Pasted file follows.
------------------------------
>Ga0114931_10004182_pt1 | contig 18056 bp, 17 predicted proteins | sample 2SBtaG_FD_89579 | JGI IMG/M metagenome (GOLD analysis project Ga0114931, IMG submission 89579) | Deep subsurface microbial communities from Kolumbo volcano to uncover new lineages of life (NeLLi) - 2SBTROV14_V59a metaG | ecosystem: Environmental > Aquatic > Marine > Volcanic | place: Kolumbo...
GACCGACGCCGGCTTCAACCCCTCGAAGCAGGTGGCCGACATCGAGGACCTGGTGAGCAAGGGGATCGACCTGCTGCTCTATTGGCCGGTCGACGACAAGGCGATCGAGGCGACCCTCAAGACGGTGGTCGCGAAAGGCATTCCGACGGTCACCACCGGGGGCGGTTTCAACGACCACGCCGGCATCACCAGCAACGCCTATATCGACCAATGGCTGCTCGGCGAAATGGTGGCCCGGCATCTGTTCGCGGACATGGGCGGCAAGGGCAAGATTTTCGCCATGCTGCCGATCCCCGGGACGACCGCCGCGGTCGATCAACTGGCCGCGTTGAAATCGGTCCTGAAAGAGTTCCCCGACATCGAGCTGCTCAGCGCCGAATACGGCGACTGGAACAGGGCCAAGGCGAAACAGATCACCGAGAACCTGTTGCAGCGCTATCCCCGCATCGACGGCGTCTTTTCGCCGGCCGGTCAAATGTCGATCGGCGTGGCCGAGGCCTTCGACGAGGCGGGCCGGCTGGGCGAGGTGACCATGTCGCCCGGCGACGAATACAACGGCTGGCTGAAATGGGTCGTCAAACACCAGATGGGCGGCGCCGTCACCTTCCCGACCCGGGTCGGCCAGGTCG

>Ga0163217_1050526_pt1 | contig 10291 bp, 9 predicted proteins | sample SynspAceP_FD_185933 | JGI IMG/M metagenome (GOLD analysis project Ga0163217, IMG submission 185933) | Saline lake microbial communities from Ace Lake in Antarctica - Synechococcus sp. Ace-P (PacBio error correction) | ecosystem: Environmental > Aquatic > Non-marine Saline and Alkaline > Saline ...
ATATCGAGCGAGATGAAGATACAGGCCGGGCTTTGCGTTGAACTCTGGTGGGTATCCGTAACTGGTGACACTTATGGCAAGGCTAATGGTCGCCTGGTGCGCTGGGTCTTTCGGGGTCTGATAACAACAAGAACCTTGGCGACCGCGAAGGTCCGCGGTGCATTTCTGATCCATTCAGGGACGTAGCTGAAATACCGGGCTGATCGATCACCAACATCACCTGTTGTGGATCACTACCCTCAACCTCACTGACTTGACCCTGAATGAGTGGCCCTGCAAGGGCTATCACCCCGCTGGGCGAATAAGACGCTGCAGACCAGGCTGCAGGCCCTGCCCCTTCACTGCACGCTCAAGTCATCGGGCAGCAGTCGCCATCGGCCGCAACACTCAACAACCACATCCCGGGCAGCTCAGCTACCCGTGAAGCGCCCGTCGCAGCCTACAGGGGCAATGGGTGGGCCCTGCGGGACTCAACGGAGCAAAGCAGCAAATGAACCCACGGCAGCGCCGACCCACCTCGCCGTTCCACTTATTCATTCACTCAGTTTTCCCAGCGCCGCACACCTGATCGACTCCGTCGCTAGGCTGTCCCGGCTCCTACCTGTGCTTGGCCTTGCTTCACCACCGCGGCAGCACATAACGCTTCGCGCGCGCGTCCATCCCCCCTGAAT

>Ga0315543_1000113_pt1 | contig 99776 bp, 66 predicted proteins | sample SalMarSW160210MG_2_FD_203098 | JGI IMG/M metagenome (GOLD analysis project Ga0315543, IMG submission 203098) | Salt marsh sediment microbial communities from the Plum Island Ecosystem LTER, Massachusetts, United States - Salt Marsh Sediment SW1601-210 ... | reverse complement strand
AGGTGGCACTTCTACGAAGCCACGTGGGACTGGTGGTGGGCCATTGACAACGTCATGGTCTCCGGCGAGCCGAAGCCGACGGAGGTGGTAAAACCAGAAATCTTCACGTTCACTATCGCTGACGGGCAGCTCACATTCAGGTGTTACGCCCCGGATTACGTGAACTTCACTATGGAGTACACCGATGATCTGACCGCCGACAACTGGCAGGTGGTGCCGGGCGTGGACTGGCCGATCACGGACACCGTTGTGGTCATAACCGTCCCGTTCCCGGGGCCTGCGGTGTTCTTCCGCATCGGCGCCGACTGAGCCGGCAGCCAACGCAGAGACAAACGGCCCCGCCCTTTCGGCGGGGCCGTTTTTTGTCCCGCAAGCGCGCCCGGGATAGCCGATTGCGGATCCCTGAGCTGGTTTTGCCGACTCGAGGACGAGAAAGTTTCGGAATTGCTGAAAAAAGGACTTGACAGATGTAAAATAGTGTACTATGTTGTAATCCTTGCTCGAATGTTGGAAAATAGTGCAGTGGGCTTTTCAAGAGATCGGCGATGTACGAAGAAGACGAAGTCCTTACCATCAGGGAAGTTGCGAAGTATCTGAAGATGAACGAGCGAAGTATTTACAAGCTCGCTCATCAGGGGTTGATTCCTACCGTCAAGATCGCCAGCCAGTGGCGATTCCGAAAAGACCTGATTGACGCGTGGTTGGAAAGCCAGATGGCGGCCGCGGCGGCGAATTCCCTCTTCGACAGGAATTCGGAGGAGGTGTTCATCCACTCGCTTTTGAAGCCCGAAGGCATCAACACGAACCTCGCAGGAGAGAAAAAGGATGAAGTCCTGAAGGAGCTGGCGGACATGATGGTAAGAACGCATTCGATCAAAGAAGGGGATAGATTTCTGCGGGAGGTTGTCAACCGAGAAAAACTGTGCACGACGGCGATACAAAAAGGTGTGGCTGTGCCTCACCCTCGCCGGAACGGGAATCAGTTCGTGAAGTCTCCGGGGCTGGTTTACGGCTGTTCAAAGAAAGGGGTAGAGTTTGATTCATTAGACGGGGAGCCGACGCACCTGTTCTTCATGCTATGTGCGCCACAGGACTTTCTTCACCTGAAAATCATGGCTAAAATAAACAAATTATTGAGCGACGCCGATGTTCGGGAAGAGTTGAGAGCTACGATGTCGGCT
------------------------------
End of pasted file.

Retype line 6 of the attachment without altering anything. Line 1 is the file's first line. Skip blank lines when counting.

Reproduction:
AGGTGGCACTTCTACGAAGCCACGTGGGACTGGTGGTGGGCCATTGACAACGTCATGGTCTCCGGCGAGCCGAAGCCGACGGAGGTGGTAAAACCAGAAATCTTCACGTTCACTATCGCTGACGGGCAGCTCACATTCAGGTGTTACGCCCCGGATTACGTGAACTTCACTATGGAGTACACCGATGATCTGACCGCCGACAACTGGCAGGTGGTGCCGGGCGTGGACTGGCCGATCACGGACACCGTTGTGGTCATAACCGTCCCGTTCCCGGGGCCTGCGGTGTTCTTCCGCATCGGCGCCGACTGAGCCGGCAGCCAACGCAGAGACAAACGGCCCCGCCCTTTCGGCGGGGCCGTTTTTTGTCCCGCAAGCGCGCCCGGGATAGCCGATTGCGGATCCCTGAGCTGGTTTTGCCGACTCGAGGACGAGAAAGTTTCGGAATTGCTGAAAAAAGGACTTGACAGATGTAAAATAGTGTACTATGTTGTAATCCTTGCTCGAATGTTGGAAAATAGTGCAGTGGGCTTTTCAAGAGATCGGCGATGTACGAAGAAGACGAAGTCCTTACCATCAGGGAAGTTGCGAAGTATCTGAAGATGAACGAGCGAAGTATTTACAAGCTCGCTCATCAGGGGTTGATTCCTACCGTCAAGATCGCCAGCCAGTGGCGATTCCGAAAAGACCTGATTGACGCGTGGTTGGAAAGCCAGATGGCGGCCGCGGCGGCGAATTCCCTCTTCGACAGGAATTCGGAGGAGGTGTTCATCCACTCGCTTTTGAAGCCCGAAGGCATCAACACGAACCTCGCAGGAGAGAAAAAGGATGAAGTCCTGAAGGAGCTGGCGGACATGATGGTAAGAACGCATTCGATCAAAGAAGGGGATAGATTTCTGCGGGAGGTTGTCAACCGAGAAAAACTGTGCACGACGGCGATACAAAAAGGTGTGGCTGTGCCTCACCCTCGCCGGAACGGGAATCAGTTCGTGAAGTCTCCGGGGCTGGTTTACGGCTGTTCAAAGAAAGGGGTAGAGTTTGATTCATTAGACGGGGAGCCGACGCACCTGTTCTTCATGCTATGTGCGCCACAGGACTTTCTTCACCTGAAAATCATGGCTAAAATAAACAAATTATTGAGCGACGCCGATGTTCGGGAAGAGTTGAGAGCTACGATGTCGGCT